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May 23rd, 2002 - Gordonzola — LiveJournal

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May 23rd, 2002


09:40 pm - The urge to destroy is a creative urge
I went to the Mint last night for a friend’s birthday. It’s karaoke bar on Market in an area that really doesn’t belong to any neighborhood. Since it’s not the Mission not the Castro and not the Lower Haight, but touches all of those places, it’s has an unpredictable crowd. That’s one of the attractions. Also, it always reminds me of misscallis. Well, that and making out with an incredibly hot co-worker in the bathroom one night.

That night was the first time that I ever sang in public and it came at the end of a very drunken day. Well, really it wasn’t very late in the day, we just started early. About 14 co-workers and I had gone on a tour of a dairy and a local brewery. Actually the brewery tour wasn’t very formal. It consisted of the presentation, "Here are the taps. Who wants to get high?"

"Uh, ok."

But anyway, we arrived back in the city at about 4 PM and no one wanted to go home. We ended up at the Mint, turned on the karaoke machine ourselves (the karaoke jockey doesn’t go on until 6) drank more and sang ourselves silly. Unbelievably, at least to me at the time, they had "Punk Rock Girl" by the Dead Milkmen on the machine. "What a perfect song to make my debut on," I thought.

Well, no.

First of all, my singing voice is horrible. Even by punk standards. Once, my housemates asked me to stop singing "Happy Birthday" because I was throwing them off. In a "band" I was in many years ago, I tried to sing on one song we were rehearsing. I was so bad I didn’t even finis h the chorus.

And, as it turns out, "Punk Rock Girl" is actually a really hard song to sing. The lyrics don’t really go in time with the music and there’s a long talky bit in the middle. Plus I hadn’t heard the song in years. After about 30 seconds I began to see the looks on my co-workers faces turn from enthusiasm into forced smiles and painful, frozen expressions of sympathy. If I had any doubt, after I finished floundering I sat back down at the table and my friend said, "Don’t worry, I think th at song is more difficult than it looks" Ouch.

Despite that, I think karaoke has many possibilities. Once at a street fair, there was a $1 karaoke booth. A very drunk, kinda tough looking dude walked up and paid his money. The song came on, "I Feel Good" by James Brown, and he started talking to the audience, "Yeah, I feel good . . . just got out of jail . . .getting pretty drunk . . . missed my family a lot . . .wouldn’t mind some company tonight . . .jail is hard, man, really hard . . ." He continued through the 3-4 minutes, his only nod to the music being an occasionally "OWW!" a beat or so after Mr. Brown. Now that’s poetry.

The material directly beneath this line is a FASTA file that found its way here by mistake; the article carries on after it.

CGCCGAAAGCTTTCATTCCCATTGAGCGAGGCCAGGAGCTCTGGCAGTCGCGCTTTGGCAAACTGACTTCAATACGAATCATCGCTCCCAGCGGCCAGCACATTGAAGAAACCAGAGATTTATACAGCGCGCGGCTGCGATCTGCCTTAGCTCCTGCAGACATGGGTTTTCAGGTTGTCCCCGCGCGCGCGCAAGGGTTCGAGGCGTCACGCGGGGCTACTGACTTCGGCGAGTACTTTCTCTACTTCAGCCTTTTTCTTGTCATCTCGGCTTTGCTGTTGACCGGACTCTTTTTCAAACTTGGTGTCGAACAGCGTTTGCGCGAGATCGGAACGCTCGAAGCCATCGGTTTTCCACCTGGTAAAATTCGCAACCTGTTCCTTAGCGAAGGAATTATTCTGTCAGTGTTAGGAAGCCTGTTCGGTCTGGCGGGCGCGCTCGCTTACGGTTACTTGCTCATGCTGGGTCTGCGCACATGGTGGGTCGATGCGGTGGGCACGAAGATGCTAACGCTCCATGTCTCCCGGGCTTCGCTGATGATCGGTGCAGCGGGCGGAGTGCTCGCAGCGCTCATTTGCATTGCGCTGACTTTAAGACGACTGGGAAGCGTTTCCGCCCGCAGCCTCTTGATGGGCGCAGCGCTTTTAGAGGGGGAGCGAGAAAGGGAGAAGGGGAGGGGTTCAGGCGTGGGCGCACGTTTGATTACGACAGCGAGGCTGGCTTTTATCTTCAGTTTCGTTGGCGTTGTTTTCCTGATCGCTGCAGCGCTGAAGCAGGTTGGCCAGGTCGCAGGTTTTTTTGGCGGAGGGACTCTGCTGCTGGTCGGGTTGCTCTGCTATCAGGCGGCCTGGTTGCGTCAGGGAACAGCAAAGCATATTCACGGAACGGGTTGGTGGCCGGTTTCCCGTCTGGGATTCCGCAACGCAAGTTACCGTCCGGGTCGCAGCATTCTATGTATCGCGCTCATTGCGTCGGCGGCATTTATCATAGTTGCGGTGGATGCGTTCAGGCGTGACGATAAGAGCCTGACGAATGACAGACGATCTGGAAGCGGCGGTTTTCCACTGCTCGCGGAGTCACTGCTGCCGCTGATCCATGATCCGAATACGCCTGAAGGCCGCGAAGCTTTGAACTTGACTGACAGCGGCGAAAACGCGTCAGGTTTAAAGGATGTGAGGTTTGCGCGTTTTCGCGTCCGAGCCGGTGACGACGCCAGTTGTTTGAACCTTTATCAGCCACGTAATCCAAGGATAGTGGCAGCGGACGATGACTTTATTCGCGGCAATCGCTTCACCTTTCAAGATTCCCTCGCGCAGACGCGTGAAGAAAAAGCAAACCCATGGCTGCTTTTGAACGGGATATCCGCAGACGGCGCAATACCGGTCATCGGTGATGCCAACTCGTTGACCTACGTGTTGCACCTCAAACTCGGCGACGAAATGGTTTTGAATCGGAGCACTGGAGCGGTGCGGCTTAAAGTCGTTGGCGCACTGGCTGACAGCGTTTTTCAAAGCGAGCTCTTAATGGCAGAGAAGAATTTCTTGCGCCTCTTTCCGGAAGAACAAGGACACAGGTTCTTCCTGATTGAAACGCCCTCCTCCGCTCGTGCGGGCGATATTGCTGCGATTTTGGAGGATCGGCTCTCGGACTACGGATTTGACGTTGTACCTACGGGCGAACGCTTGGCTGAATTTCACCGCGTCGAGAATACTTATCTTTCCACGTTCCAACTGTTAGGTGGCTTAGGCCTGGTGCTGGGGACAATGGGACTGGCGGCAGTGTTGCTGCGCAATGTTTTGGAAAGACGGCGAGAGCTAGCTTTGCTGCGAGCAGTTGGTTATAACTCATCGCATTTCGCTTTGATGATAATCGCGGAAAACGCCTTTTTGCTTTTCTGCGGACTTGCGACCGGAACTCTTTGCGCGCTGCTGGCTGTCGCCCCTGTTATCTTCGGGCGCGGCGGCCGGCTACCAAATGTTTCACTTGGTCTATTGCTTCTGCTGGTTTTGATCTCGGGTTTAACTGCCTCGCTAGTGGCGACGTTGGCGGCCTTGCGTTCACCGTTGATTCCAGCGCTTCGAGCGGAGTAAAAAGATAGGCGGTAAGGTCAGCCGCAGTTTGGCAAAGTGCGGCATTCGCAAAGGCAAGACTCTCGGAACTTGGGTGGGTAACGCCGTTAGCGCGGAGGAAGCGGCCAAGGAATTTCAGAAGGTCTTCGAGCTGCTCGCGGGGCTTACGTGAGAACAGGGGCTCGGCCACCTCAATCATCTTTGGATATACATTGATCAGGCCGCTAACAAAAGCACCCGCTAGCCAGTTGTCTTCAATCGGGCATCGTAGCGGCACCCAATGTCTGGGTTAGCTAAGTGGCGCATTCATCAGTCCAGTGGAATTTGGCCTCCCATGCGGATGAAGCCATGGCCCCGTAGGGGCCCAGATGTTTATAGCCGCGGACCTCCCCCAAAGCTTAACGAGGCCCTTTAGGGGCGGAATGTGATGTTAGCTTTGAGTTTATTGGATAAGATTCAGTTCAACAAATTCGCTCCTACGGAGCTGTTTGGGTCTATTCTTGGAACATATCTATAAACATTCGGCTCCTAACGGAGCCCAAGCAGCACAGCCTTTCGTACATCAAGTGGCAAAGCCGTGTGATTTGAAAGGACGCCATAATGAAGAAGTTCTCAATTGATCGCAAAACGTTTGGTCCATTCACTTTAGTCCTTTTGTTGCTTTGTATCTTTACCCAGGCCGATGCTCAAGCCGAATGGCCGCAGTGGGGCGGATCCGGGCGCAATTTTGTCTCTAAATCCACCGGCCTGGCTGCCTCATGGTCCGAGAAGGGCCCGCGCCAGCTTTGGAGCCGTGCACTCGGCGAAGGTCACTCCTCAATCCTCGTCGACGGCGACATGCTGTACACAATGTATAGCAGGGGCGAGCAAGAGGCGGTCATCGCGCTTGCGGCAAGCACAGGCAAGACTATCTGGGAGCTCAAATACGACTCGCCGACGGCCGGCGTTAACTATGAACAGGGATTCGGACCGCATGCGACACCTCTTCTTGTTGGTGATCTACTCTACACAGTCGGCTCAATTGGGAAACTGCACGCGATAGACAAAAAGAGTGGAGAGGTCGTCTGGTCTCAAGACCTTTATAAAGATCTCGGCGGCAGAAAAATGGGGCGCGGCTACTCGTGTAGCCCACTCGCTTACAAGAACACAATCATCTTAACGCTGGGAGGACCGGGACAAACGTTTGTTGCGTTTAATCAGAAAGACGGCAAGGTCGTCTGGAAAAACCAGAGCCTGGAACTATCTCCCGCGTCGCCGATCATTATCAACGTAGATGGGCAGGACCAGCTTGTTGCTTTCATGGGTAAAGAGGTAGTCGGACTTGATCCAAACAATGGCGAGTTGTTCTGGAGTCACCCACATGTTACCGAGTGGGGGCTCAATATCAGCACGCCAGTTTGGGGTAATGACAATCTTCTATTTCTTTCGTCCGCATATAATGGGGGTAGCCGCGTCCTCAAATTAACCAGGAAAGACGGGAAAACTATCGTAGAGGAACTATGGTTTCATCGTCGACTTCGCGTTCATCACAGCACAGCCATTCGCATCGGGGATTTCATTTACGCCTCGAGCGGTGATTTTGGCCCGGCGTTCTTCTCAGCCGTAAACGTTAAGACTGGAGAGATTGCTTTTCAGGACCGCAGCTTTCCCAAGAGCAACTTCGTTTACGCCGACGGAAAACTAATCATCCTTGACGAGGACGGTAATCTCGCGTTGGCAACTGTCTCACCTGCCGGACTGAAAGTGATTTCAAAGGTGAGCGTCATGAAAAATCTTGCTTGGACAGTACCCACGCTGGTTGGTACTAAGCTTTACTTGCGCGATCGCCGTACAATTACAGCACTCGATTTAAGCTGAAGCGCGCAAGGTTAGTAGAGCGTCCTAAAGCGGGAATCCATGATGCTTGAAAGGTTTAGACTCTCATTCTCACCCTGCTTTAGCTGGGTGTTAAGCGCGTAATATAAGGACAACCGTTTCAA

There’s a "band" called Culturcide which I would say more people should hear except for the fact that most people I play t heir record for hate it intensely. It’s basically one guy with an awful voice singing pointed political lyrics over the biggest hits of 1982. Sample lyric, sung over "We Are The World", "We aren’t the world / we aren’t the children / we’re just bosses and bureaucrats, and rock and roll has-beens". I could aspire to that. In a karaoke setting it would be beautiful. I was especially tempted after hearing some guy do a heartfelt "Heart of Rock n Roll". The Culturcide version just destroys the half-assed, Huey Lewis original, "The heart of rock n roll is the profit. / It’s a product and everyone’s bought it / we all love to get nostalgic/ but the heart of rock n roll, the heart of rock n roll, is the profit".

At our annual work party on May 1st last year, we rented a machine and had it in such a small room that it turned into a weird punk-ish event. Tables were upturned, people were dancing or thrashing depending on the song, singers were pushing the mike at the crowd making them sing along and destroying the audience performer barrier. It was like a mid-‘80s Seven Seconds show. Well except for the drinking.

Such possibility awaits if we can bring these positive elements of karaoke together. As Durruti said, "We are not the least afraid of ruins . . . The bourgeoisie might blast and ruin its own world before it leaves the stage of history. But we karaoke a new world here, in our hearts."





Current Music: Culturcide - "Tacky Souvenirs of Pre-Revolutoinary America
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